3. Cost factor: Since very small size of data can be transmitted using NB-IoT and LTE-M, the cost of modules and data has come down dramatically.

  4. Secure and minimum interference: Both LTE-M and NB-IoT are deployed on licensed spectrum. Mobile operators build dedicated private VPNs back to the manufacturer’s data center via this spectrum. It is also easier to ensure coverage and performance with dedicated spectrum, and this keeps interference from other radio technologies to the minimum.

  5. Asset tracking and remote management: The manufacturer/logistics provider can collect operational data from its on-board sensors; this requires continuous tracking and monitoring of assets with a low-latency threshold.

How manufacturing and logistics can cater to the trend
The rollout of NB-IoT and LTE-M connectivity highlights how this mobile IoT technology is set to revolutionize both manufacturing and logistics sectors. As the number of LPWA connections rises, economies of scale increase, creating a virtuous circle that will drive wider deployments.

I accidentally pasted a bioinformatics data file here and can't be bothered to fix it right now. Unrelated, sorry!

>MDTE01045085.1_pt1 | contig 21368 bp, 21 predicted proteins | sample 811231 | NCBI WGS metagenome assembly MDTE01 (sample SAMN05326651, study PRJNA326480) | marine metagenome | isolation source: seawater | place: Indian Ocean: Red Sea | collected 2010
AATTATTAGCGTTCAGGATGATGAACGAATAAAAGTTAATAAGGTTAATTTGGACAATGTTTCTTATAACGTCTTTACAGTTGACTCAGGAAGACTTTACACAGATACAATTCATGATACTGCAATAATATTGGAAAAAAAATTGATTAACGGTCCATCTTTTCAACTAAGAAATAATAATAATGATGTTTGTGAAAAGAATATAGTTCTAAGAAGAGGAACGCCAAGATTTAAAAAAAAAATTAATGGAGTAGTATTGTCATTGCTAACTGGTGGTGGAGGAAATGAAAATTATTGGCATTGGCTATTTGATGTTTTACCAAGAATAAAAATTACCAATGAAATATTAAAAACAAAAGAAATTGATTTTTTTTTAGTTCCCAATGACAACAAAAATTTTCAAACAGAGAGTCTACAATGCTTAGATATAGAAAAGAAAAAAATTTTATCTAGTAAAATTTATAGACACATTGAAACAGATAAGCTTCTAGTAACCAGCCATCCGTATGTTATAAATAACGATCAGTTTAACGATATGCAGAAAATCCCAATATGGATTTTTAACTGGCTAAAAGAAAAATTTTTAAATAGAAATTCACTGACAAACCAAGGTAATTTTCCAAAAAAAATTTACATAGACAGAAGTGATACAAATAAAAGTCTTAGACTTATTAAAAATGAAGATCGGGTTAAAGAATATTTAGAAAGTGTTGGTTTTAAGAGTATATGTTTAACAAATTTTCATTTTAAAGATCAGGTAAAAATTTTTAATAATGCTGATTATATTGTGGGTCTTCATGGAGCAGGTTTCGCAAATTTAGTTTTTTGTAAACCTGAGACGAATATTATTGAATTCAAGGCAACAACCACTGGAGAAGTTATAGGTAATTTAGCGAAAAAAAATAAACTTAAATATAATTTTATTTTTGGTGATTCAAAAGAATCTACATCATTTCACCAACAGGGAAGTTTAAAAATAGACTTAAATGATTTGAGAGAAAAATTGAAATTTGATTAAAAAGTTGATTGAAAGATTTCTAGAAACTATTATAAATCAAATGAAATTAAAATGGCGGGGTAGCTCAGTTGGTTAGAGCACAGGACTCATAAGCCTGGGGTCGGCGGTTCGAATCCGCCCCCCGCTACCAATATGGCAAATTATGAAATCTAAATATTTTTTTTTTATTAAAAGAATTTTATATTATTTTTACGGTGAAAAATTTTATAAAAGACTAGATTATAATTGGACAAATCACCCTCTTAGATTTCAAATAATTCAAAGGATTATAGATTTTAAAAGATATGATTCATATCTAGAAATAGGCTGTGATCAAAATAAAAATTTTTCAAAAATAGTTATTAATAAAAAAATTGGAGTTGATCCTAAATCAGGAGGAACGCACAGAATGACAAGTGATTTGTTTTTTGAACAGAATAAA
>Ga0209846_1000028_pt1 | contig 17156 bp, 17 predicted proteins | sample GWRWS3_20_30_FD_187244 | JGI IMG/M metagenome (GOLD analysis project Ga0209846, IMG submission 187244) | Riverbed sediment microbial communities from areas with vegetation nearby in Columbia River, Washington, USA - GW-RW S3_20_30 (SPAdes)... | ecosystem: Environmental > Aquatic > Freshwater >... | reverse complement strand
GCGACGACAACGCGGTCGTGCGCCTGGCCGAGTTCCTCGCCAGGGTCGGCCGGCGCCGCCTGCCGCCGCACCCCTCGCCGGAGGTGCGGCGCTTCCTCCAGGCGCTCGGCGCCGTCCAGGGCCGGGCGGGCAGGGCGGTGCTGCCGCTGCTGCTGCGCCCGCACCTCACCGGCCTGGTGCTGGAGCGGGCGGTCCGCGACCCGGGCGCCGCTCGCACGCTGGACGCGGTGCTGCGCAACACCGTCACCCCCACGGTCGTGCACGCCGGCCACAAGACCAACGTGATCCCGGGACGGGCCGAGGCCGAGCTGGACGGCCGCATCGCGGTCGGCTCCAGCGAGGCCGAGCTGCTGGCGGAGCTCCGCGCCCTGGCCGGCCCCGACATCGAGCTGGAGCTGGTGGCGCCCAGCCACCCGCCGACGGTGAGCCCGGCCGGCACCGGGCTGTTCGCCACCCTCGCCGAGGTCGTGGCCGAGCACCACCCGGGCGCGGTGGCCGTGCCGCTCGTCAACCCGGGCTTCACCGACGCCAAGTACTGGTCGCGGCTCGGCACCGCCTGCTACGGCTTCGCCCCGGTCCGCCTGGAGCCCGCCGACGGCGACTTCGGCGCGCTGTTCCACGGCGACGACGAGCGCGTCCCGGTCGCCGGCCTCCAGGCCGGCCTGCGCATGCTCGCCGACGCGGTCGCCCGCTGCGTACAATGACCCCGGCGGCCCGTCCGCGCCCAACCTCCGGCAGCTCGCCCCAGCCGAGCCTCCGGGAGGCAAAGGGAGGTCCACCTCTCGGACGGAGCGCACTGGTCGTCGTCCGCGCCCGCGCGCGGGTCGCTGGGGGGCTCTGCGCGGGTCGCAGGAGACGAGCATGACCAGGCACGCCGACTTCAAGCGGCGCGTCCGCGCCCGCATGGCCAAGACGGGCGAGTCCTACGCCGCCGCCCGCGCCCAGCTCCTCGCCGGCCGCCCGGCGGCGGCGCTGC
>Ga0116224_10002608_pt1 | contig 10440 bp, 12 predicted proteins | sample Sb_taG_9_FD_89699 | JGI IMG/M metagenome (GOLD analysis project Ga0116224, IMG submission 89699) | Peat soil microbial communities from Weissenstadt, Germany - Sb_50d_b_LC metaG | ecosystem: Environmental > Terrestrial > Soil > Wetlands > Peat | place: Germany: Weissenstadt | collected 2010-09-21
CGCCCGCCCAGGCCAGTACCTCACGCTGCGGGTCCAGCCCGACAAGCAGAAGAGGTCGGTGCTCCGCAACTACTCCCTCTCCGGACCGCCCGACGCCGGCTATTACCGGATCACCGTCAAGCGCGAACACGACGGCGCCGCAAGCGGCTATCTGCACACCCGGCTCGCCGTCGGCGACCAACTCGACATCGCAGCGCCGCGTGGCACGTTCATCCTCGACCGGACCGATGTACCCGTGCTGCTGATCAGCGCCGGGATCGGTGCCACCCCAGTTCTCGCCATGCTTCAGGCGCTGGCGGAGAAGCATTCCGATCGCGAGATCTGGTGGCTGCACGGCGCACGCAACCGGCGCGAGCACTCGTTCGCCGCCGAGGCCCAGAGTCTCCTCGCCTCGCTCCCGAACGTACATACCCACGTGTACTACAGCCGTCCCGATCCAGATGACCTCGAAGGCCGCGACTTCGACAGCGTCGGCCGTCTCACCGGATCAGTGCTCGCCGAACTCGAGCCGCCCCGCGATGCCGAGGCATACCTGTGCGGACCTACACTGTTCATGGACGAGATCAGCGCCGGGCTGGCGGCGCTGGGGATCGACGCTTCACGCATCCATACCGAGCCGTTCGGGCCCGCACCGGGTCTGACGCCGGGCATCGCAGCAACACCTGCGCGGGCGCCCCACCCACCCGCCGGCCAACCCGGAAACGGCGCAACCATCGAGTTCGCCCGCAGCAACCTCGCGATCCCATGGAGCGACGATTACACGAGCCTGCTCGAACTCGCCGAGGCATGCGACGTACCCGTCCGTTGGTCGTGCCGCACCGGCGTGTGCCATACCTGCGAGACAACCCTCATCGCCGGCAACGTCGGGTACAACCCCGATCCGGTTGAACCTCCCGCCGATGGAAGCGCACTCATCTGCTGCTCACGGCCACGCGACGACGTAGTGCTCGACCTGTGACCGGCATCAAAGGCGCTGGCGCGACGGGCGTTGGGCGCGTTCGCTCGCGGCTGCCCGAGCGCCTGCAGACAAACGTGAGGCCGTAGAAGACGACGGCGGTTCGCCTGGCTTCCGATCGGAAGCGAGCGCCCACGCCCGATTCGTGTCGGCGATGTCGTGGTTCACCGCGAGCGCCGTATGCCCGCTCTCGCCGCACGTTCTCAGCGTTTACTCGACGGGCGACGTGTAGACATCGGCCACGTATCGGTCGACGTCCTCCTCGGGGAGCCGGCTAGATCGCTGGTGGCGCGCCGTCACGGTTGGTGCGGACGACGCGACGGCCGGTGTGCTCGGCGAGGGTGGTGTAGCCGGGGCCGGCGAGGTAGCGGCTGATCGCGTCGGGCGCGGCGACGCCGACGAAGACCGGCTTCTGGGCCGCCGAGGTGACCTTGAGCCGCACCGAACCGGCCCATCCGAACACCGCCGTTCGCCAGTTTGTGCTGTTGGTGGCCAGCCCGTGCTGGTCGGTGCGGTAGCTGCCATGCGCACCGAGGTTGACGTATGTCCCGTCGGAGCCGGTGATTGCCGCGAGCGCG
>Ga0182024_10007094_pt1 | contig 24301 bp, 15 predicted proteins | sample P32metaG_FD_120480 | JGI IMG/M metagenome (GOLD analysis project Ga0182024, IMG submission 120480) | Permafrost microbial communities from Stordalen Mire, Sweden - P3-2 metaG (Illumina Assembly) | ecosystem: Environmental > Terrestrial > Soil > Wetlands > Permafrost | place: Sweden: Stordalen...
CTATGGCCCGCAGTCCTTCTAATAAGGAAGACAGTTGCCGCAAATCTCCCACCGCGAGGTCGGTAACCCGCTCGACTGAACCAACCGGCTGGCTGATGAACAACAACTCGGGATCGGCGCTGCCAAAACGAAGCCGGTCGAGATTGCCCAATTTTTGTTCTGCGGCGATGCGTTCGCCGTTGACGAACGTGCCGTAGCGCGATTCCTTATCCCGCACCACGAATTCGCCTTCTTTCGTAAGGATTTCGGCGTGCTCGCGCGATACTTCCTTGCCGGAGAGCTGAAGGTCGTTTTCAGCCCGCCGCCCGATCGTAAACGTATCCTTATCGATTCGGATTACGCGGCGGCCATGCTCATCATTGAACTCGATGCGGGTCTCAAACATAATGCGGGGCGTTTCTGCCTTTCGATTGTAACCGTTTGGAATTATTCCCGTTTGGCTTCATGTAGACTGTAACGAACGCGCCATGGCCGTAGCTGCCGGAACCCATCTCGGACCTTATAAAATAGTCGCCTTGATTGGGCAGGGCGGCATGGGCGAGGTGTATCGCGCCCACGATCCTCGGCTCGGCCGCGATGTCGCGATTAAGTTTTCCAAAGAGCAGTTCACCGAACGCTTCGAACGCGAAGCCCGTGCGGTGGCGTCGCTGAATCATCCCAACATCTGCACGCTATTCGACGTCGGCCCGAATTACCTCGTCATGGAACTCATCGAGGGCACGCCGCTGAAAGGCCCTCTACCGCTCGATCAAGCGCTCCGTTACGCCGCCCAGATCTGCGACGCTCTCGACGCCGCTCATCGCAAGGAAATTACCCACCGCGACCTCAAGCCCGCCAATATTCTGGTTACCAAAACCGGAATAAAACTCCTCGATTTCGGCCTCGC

These industries need to:

  1. Adopt NB-IoT and LTE-M products: Since telecom operators in many countries have adopted LTE-M and NB-IoT, manufacturers and logistics services providers can integrate these technologies in their products, depending on the requirement of asset mobility, power and the frequency with which an asset connects with the network.

  2. Upgrade products from 3G to 4G: Both NB-IoT and LTE-M are based on 4G; therefore, it is advisable to upgrade manufacturing goods to 4G as most companies are phasing out 2G and 3G.

What next
The convergence of NB-IoT, LTE-M, Edge and Fog computing, blockchain and artificial intelligence (AI) will help enterprises add value, enhance operational performance and drive revenue in less time.

  1. Migration from cloud to Edge and Fog computing: It is uneconomical to process all data at the center. Edge and Fog computing are necessary to support the ever-growing array of IoT devices through NB-IoT and LTE-M.